Every time I talk to my mother (hi mom!) she asks me something like, “so what is your usual day like?” I’m the  first one in my family to go to a research-based graduate program in the sciences – my cousin Jess is in med school and my uncles got PhDs in history and economics, but the routine of those lives are very different. There’s a certain amount of mystery and allure about what happens when you are a graduate student, besides of course my mother’s general curiosity about what I’m doing with my life. I’m not going to class, so what is it that I’m doing?

Apparently I'm a professional now. Headshot for the institute website

Apparently I’m a professional now. Headshot for the institute website

But there’s not a real answer. Days both fly by and drag past. There isn’t really so much to distinguish them from one another at this point – I haven’t started fieldwork or labwork for real. The main thing is that Fridays are filled with group meetings, department meetings, and seminars. Sometimes other days are, too. Those days it can feel like you get nothing done and are running around from one thing to the next all day. Other days it can feel like you get nothing done and are just reading all day. No matter what kind of day it is, it’s hard to measure progress or have any tangible outcome of what you’ve done.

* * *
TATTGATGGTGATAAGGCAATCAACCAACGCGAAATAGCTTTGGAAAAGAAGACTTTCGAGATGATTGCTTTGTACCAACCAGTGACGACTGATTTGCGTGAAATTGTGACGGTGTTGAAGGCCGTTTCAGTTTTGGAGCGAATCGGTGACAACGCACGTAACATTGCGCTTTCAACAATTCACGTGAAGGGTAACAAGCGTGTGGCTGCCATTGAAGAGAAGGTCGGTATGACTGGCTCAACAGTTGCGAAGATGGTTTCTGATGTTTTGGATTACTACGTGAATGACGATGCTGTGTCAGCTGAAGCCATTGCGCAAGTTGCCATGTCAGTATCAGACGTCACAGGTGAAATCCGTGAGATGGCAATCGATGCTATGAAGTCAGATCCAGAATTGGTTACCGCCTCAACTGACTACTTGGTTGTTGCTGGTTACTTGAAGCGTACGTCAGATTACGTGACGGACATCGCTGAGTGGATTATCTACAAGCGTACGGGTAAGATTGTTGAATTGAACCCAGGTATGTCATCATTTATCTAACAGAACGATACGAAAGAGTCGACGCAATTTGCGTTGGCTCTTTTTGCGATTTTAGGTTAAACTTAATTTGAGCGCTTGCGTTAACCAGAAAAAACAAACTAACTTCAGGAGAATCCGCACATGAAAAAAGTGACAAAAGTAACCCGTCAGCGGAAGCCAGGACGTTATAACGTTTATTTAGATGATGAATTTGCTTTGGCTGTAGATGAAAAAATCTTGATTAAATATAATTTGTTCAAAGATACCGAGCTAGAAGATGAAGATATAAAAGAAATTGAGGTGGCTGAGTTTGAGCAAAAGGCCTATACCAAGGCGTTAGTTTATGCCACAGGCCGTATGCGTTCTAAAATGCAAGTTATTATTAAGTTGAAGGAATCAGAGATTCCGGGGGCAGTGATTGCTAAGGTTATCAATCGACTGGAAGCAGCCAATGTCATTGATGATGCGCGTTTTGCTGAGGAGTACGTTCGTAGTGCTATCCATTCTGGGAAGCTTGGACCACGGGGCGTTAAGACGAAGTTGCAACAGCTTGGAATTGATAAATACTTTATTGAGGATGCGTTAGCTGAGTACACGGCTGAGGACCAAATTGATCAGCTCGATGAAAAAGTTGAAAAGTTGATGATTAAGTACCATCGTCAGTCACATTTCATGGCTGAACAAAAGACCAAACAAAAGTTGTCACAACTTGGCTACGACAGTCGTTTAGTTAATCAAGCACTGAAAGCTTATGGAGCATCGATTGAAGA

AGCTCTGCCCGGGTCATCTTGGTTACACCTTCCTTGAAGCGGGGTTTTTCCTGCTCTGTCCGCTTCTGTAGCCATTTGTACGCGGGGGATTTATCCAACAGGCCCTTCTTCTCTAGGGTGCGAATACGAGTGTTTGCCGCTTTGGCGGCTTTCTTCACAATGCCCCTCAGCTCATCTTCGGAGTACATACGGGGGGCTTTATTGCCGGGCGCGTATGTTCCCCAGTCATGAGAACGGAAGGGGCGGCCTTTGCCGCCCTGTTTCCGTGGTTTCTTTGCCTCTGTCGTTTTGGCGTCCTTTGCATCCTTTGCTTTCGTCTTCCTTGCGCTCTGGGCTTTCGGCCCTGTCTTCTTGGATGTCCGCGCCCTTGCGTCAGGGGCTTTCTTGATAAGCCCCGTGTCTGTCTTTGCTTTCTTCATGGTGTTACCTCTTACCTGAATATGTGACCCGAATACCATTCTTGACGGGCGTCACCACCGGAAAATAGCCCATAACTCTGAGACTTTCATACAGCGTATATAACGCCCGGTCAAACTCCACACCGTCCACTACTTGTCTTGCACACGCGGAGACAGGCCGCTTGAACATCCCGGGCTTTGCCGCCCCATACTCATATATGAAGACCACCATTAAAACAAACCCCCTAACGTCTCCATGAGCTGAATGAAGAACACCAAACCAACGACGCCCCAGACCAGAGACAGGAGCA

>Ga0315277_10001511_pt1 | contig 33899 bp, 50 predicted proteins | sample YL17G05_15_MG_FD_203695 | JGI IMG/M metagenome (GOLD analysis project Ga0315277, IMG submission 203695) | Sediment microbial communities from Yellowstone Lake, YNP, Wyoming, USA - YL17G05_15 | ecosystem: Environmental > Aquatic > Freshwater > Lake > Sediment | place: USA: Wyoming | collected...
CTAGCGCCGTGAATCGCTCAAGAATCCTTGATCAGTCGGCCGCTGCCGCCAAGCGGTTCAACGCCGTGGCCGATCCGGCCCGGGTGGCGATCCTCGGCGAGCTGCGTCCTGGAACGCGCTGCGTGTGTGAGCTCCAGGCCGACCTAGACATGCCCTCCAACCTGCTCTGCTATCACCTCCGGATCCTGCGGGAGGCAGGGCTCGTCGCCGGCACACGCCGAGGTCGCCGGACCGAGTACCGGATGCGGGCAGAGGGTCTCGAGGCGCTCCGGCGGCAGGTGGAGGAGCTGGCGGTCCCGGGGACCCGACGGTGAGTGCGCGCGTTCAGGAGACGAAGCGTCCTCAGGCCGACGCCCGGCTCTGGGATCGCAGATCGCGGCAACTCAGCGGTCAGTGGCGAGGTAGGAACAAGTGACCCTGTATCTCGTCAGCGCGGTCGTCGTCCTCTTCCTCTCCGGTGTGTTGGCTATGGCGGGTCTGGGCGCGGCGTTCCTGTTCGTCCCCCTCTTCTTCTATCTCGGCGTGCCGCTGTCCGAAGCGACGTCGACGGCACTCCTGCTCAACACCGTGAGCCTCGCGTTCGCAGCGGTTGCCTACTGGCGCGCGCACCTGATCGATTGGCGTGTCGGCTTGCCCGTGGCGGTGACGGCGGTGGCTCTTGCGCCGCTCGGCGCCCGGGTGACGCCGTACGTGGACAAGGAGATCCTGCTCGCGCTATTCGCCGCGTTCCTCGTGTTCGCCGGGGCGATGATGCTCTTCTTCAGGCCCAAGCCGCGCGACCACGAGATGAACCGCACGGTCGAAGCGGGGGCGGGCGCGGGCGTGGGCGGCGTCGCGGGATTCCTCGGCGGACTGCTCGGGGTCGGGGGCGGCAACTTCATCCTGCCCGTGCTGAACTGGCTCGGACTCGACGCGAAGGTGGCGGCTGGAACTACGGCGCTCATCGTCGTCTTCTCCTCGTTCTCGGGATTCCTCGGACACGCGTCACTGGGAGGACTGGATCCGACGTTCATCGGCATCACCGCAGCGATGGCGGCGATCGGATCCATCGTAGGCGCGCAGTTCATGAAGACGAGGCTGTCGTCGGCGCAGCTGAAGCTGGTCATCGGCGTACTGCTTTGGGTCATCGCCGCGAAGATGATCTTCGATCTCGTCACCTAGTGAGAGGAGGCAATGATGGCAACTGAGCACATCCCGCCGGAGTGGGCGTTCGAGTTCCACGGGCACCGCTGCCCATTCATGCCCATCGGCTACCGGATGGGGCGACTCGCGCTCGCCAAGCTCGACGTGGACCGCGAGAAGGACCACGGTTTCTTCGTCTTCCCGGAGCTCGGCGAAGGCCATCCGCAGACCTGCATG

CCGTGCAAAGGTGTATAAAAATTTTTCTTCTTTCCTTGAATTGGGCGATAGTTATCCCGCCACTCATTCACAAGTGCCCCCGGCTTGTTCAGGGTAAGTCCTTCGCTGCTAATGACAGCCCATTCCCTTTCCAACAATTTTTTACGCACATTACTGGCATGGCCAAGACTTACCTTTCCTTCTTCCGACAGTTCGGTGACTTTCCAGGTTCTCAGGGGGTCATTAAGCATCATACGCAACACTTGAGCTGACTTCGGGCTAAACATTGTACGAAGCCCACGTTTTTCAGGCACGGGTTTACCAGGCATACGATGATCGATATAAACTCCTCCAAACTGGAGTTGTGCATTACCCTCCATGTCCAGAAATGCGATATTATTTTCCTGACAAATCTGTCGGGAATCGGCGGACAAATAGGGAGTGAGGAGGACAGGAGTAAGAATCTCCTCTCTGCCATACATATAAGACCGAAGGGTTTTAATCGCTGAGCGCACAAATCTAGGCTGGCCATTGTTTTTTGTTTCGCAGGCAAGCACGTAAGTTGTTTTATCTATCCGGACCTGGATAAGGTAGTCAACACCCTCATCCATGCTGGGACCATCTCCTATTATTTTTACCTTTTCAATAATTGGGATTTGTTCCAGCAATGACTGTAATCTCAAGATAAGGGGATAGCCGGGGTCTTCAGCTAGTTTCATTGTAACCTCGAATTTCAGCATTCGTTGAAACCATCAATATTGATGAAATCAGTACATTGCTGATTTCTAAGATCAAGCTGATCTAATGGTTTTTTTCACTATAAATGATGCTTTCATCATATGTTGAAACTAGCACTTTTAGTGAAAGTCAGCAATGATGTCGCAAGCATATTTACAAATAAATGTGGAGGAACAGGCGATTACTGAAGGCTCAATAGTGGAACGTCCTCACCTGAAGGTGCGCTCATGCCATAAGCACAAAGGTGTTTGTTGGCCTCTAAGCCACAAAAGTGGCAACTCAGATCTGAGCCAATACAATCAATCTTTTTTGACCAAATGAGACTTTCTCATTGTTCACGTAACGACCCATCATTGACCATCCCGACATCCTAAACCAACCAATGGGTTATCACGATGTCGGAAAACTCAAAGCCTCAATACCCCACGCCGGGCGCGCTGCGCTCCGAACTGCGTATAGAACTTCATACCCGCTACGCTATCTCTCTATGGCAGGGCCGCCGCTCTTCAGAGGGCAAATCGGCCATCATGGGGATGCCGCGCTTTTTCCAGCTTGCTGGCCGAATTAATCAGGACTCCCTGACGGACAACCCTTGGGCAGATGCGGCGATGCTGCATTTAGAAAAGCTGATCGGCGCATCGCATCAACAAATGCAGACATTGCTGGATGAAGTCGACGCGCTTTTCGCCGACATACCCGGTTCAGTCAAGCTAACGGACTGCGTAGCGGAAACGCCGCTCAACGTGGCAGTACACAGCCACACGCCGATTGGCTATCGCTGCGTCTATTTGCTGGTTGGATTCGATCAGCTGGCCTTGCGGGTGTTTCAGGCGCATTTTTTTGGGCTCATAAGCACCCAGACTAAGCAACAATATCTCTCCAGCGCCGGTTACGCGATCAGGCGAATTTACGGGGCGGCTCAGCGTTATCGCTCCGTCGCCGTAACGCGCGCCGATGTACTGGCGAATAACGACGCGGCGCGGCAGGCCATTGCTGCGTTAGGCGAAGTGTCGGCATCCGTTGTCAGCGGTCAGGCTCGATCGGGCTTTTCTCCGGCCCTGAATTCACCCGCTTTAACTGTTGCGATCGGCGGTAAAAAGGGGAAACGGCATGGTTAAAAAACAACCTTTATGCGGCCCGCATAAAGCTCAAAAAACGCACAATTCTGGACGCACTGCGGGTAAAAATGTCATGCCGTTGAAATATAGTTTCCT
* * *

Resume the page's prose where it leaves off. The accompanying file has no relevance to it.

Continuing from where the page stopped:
For me, the biggest change is to have a community, a structure, obligations, meetings. For more than the last year, I worked pretty independently. In Davos at SLF, we were a tiny department and had a short meeting once a week. That was it, other than checking in with co-workers whenever it was convenient just by popping my head into their office, or taking out my earbuds and striking up a conversation across my desk.

In Sweden, my supervisor was on paternity leave and only came into the office a few days a week. I didn’t have a real office – he offered me a place in the computer lab – so I worked in the library, which was a considerably nicer place, or from home. I checked in with him in his office a few times a week, but other than that it was up to me to make my own schedule.